The empty flower pots have a crop of stinging nettles.  I won't pull them out.  Maybe next time I make a spinach pie they'll be tall enough to cut and add to the mix.



Our green green garden, covered in three leafed clover, or maybe it is oxalis.  I like it under the trees and amongst the empty pots.  It makes a welcome carpet of green,  However this year I haven't done much weeding in the vegetable garden and the clover has almost smothered the lettuces.  I am 'uncovering' them one by one.  






Friday, 12 January 2018

Winter

Hoirino me selino avgolemono ............
or as you would know it, pork with celery in an egg and lemon sauce.  A perfect filling and warming dish on a cold and very damp winter's day. 

  We have hardly seen the sun in days.  Up in Thessaloniki the airport has been closed because of fog.   The sun when it does fleetingly appear is weak and watery.  It rained briefly last night but not enough to clear the atmosphere and let the sun come through.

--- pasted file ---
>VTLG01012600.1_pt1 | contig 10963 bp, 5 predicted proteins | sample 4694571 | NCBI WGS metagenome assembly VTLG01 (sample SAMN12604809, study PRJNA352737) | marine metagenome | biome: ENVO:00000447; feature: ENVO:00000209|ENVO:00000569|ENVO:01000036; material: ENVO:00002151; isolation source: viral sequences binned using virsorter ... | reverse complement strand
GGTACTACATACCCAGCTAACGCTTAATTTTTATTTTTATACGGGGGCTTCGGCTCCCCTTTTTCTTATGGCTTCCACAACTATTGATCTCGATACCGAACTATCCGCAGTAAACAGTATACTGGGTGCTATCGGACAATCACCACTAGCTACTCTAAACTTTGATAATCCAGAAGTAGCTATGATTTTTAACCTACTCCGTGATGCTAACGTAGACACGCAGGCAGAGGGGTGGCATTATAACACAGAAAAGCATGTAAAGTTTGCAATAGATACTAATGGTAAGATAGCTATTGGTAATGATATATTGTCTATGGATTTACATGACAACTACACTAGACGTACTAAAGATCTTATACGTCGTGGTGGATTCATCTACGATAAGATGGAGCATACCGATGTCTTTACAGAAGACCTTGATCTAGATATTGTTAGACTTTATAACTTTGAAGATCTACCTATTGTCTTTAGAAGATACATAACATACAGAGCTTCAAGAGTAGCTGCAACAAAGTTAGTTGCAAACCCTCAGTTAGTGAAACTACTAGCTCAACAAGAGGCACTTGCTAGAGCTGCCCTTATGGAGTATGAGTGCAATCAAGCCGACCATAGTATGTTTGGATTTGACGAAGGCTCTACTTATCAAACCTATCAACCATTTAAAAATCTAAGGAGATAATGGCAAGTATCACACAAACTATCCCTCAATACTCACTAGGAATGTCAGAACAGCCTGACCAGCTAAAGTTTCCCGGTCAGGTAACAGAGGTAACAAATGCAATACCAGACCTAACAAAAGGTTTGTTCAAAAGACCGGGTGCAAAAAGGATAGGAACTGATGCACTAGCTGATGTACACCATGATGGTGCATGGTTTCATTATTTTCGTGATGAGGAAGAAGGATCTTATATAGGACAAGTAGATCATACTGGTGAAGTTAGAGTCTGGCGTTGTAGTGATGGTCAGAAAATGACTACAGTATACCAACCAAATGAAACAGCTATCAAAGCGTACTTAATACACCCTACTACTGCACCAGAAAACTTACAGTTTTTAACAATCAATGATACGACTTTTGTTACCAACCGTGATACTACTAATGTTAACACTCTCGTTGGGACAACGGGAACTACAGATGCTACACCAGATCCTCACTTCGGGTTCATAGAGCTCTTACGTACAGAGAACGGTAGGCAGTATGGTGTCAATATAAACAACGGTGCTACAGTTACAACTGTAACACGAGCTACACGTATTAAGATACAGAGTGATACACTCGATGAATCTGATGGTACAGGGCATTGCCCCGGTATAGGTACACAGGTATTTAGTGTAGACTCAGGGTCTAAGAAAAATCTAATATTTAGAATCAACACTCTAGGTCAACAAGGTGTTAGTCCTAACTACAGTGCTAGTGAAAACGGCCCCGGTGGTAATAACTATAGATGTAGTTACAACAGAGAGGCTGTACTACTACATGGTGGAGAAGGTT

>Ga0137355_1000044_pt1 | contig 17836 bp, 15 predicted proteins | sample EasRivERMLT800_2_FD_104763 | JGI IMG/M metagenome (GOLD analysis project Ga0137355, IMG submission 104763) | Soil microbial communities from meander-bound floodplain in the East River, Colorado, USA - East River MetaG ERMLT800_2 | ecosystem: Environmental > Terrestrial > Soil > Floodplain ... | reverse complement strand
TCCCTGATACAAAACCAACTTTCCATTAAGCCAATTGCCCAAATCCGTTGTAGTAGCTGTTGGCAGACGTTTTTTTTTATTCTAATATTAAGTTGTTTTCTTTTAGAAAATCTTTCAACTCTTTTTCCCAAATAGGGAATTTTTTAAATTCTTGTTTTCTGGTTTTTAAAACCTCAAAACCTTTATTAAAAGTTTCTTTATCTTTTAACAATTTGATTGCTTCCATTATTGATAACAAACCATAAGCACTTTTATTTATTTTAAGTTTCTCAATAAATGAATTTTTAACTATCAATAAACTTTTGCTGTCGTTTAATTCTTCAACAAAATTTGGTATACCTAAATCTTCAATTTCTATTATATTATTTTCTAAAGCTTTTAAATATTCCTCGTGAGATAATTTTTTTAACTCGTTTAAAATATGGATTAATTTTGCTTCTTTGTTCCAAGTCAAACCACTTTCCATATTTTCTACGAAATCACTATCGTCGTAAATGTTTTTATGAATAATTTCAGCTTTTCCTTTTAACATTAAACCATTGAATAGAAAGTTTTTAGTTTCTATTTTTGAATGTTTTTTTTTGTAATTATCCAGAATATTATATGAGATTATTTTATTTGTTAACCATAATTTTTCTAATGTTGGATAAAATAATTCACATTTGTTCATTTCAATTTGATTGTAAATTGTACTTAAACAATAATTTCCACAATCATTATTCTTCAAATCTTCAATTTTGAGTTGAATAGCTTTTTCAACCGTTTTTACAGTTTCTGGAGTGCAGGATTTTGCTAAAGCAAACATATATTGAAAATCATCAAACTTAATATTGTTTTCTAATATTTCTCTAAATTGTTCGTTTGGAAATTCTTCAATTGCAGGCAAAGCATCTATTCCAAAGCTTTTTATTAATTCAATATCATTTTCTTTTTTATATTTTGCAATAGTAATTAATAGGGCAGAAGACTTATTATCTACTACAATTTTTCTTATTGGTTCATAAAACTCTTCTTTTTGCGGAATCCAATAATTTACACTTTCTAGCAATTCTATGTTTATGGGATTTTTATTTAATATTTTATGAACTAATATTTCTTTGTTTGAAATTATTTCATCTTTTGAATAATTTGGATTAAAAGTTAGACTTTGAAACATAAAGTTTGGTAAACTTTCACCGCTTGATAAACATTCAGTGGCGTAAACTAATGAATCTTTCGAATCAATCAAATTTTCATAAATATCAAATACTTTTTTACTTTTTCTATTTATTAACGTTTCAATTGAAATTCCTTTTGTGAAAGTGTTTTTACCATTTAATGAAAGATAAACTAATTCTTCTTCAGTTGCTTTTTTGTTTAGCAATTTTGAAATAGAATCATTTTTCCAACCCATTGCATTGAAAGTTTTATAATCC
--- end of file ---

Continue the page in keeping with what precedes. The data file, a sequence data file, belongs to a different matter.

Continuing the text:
It is in these damp winter days when the steep flights of steps in the old town green turn green,  slippery and treacherous.  Our front yard sees little sun in the winter and the stones are dark grey and water sodden.

In the older part of the house which is not insulated we have a dehumidifier working long hours on these sunless days, removing moisture from the air so the walls don't go mouldy.
  

Pork and celery is definitely a winter dish.  We don't find such luscious celery in the the summer.  We often cook it on New Years day, as my m-in-law used to.  It is very popular amongst the traditional people of the family.  I don't particularly like boiled celery, and neither does my younger brother.  It was one of the vegetables my mother loved and we often found it on our plates when we were young.    Even today poor old Uncle T  still cannot stomach it.  I prefer red lentil curry which is cooking in the other pot today.

You could make this with lettuce or other greens and sometimes I do but the meat then is usually lamb.

Pork and celery  - simple to prepare.  A one pot meal

Some prepare the pork and celery separately but I boil them together and it comes out just as it should and is eaten with relish by traditonal people.

Ingredients -
- half a kilo of pork cut into large chunks
- large bunch of leafy celery or an even larger bunch of selino (the greek celery which looks like parsley)